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Unannounced inspection finds staff vacancies, contraband concerns at Ore. federal prison

FCI Sheridan had 28 CO vacancies out of 145 positions last winter, leading to the use of mandated overtime and temporary assignments of non-correctional staff

FCI Sheridan

Federal Bureau of Prisons

By Maxine Bernstein

SHERIDAN, Ore. — An unannounced inspection of the federal prison in Sheridan identified serious safety and security lapses, including inadequate healthcare, significant staff vacancies, no central tracking of sexual misconduct allegations among prisoners and persistent contraband.

Investigators identified a lack of proper medical treatment for prisoners, noting an “alarming” backlog of 725 laboratory orders for blood draws or urine collection and a backlog of 274 X-ray orders, according to the report by the U.S. Department of Justice’s Office of Inspector General.

One doctor at the prison said the substantial backlog for lab tests “has compromised” his ability to treat patients and prevented him from monitoring the effects of medication on his patients’ kidney and liver functions, particularly for prisoners with chronic conditions such as diabetes or hepatitis C.

The backlog has “caused medical conditions to go undiagnosed and left providers unable to appropriately treat patients,” said U.S. Inspector General Michael Horowitz in a statement.

“Delayed medical treatment can lead to more serious medical conditions for an inmate, as well as substantially increased costs for the institution,” the report said.

In one case, investigators found that a prisoner “feigned a suicide attempt” to get medical care for an untreated ingrown hair that had become infected, the report said. When finally treated, the prisoner was hospitalized for five days to treat the infection.

The inspection also found substantial shortages in healthcare workers and correctional officers to escort prisoners to outside medical appointments, leading to the cancellation of 101 appointments between January and November 2023.

Another 350 prisoners were on a waitlist for routine dental care in October and about 40% of them had been on the list for two years or more, largely due to a critical shortage of dental equipment and supplies, the report said. Dental care at the prison was limited to intake and clinical exams as a result.

The inspection ran from Nov. 27 to Dec. 1 . The Federal Correctional Institution-Sheridan in Yamhill County is made up of a medium-security prison, a minimum-security prison camp and a detention center. At the time, the medium-security prison housed 988 prisoners and was full, the detention center held 271 prisoners and was at 97% capacity and the camp housed 366 prisoners at 95% full.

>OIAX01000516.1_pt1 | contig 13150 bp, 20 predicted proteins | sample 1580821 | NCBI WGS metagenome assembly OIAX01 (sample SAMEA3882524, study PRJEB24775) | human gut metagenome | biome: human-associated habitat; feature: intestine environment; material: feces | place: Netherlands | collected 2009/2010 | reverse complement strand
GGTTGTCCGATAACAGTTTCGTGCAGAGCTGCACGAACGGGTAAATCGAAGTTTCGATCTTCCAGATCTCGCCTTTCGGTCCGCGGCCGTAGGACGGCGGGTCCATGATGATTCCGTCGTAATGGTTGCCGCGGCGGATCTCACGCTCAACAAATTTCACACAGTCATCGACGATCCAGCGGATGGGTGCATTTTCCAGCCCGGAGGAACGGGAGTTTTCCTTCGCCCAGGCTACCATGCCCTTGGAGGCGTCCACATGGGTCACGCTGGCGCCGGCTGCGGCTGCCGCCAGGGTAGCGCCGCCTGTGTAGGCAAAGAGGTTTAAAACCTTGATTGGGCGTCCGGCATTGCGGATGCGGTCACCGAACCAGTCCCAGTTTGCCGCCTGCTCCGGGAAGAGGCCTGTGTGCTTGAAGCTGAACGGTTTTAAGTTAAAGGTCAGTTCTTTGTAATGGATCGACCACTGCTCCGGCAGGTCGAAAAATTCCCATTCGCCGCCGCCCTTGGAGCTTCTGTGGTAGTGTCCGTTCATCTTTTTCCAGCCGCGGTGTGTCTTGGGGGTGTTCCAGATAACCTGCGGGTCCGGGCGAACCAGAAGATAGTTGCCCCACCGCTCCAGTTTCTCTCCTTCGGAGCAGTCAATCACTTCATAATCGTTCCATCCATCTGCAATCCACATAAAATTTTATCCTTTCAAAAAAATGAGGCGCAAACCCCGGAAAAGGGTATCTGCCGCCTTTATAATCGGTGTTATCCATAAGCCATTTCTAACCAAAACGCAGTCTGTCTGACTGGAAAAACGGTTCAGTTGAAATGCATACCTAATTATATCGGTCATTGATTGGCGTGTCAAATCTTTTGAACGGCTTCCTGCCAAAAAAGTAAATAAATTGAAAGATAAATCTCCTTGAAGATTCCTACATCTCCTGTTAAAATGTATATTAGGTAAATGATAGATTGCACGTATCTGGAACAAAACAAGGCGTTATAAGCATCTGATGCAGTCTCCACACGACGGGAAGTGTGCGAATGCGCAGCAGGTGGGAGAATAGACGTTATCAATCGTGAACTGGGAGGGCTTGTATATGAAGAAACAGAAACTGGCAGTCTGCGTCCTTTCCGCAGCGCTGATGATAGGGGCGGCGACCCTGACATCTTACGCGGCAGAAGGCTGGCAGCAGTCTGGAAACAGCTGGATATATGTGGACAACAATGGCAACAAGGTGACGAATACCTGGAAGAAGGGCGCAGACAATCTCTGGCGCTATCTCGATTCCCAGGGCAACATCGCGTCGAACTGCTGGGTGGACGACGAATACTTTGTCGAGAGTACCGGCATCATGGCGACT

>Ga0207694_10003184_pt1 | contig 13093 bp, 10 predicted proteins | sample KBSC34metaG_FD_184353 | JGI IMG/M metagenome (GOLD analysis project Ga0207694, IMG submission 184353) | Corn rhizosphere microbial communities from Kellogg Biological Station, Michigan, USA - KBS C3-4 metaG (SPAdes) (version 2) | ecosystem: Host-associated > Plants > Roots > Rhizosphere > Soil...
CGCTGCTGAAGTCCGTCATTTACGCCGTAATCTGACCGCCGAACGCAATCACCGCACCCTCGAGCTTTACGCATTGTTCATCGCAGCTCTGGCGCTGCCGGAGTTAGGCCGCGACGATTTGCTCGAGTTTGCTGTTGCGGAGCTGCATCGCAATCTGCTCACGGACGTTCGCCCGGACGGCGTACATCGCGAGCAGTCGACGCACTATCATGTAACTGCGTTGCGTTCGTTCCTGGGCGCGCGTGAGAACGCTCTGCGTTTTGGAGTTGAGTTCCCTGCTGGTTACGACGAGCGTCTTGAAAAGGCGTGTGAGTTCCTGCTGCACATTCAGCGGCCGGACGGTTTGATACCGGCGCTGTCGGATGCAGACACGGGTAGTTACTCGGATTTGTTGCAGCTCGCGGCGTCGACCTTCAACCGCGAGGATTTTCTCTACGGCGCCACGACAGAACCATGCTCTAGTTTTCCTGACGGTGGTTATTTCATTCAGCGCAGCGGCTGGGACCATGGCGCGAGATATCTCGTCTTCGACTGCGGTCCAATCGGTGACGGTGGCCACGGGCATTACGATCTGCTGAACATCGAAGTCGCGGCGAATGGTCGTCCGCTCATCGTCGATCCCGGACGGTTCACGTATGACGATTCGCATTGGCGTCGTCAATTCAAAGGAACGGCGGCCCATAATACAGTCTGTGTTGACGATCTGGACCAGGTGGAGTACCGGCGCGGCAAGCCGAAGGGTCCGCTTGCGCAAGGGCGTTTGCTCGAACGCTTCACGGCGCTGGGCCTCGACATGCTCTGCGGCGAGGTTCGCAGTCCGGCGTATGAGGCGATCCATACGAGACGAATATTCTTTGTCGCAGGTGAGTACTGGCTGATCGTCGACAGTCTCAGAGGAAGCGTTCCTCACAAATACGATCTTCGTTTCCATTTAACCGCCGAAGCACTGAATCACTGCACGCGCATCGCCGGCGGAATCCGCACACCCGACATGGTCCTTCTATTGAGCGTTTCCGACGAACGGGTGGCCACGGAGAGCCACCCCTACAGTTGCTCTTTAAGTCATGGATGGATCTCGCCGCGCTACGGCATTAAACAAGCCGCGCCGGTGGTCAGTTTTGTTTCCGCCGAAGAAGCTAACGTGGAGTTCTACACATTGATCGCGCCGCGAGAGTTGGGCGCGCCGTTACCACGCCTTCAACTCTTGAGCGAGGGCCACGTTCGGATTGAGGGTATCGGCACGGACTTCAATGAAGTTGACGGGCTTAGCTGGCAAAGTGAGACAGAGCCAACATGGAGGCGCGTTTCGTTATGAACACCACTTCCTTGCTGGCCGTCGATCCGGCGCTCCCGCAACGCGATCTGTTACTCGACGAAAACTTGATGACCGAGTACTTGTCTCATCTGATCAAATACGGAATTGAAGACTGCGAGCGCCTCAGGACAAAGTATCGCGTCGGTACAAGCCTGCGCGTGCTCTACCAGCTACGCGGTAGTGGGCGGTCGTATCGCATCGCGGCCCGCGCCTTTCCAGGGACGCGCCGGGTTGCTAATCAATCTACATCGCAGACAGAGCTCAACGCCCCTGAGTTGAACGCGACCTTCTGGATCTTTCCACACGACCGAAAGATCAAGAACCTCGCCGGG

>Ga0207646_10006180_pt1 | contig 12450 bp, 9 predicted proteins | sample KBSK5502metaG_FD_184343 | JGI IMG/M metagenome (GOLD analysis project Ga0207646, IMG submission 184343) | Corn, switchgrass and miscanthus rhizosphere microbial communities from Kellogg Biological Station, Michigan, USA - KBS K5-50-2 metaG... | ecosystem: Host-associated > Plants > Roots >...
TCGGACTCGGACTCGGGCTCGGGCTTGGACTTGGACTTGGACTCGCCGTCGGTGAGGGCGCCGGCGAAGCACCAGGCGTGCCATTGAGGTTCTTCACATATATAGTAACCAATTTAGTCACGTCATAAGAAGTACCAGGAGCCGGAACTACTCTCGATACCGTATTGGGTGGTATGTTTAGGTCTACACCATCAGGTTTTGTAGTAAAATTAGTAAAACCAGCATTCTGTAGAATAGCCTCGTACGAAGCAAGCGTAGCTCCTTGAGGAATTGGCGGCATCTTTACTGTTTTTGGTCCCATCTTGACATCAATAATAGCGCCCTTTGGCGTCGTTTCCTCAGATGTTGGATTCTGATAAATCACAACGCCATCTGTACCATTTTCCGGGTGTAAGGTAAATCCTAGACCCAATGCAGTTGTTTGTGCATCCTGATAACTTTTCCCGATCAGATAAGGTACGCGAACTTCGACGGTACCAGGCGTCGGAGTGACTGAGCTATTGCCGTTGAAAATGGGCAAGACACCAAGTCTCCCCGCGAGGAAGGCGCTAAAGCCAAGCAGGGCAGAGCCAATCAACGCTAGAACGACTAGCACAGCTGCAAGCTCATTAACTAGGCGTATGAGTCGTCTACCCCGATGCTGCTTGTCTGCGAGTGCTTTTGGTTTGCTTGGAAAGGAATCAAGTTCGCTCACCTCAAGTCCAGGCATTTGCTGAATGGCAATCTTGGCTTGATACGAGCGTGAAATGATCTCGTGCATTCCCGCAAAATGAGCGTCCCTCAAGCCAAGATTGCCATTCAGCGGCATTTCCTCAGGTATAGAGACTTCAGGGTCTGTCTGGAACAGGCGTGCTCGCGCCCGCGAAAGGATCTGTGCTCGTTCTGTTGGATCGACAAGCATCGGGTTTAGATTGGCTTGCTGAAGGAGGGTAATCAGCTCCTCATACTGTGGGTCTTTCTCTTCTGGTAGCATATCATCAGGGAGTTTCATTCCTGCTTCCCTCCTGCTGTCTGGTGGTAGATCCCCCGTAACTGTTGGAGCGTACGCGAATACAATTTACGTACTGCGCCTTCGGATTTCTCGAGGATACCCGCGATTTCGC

The investigators also discovered a variety of “potentially dangerous medication distribution practices,” the report said.

For example, patients weren’t consistently identified by examining two forms of identification before they got medication. Staff also removed medication from packaging hours before the next so-called pill line was set to begin, a violation of policy that increases the risk of errors, according to the report.

A review of quarterly reports in the health department revealed multiple medication errors between January and September 2023, including two prisoners who received an extra and unnecessary injection of a prescribed medication and one person who was injected with the incorrect medication to address an opioid abuse disorder, according to the report.

At a time when many defendants in federal court are struggling with significant fentanyl addictions, the investigation found that the prison has been unable to offer its residential drug abuse program, known as RDAP, because of shortages in staff to run the program. Only five of 16 of the employee positions were filled at the time of the inspection.

More than 70 prisoners were unable to participate in the drug treatment program, although many of them had transferred to Sheridan for the express purpose of addressing their substance abuse disorder in the program, the inspection found.

The report also noted long waitlists for other programs: About 600 prisoners waiting to participate in a cognitive behavioral therapy program designed to address trauma-related mental health needs, another 500 waiting to get into an anger management program and 300 waiting to enter a work skills class.

“We found that FCI Sheridan has offered inmates limited opportunities to prepare for successful reentry into our communities,” the report said. “Three days after our inspection concluded, BOP ( Bureau of Prisons ) Director Colette Peters suspended the RDAP at the FCI Sheridan’s minimum-security prison camp.”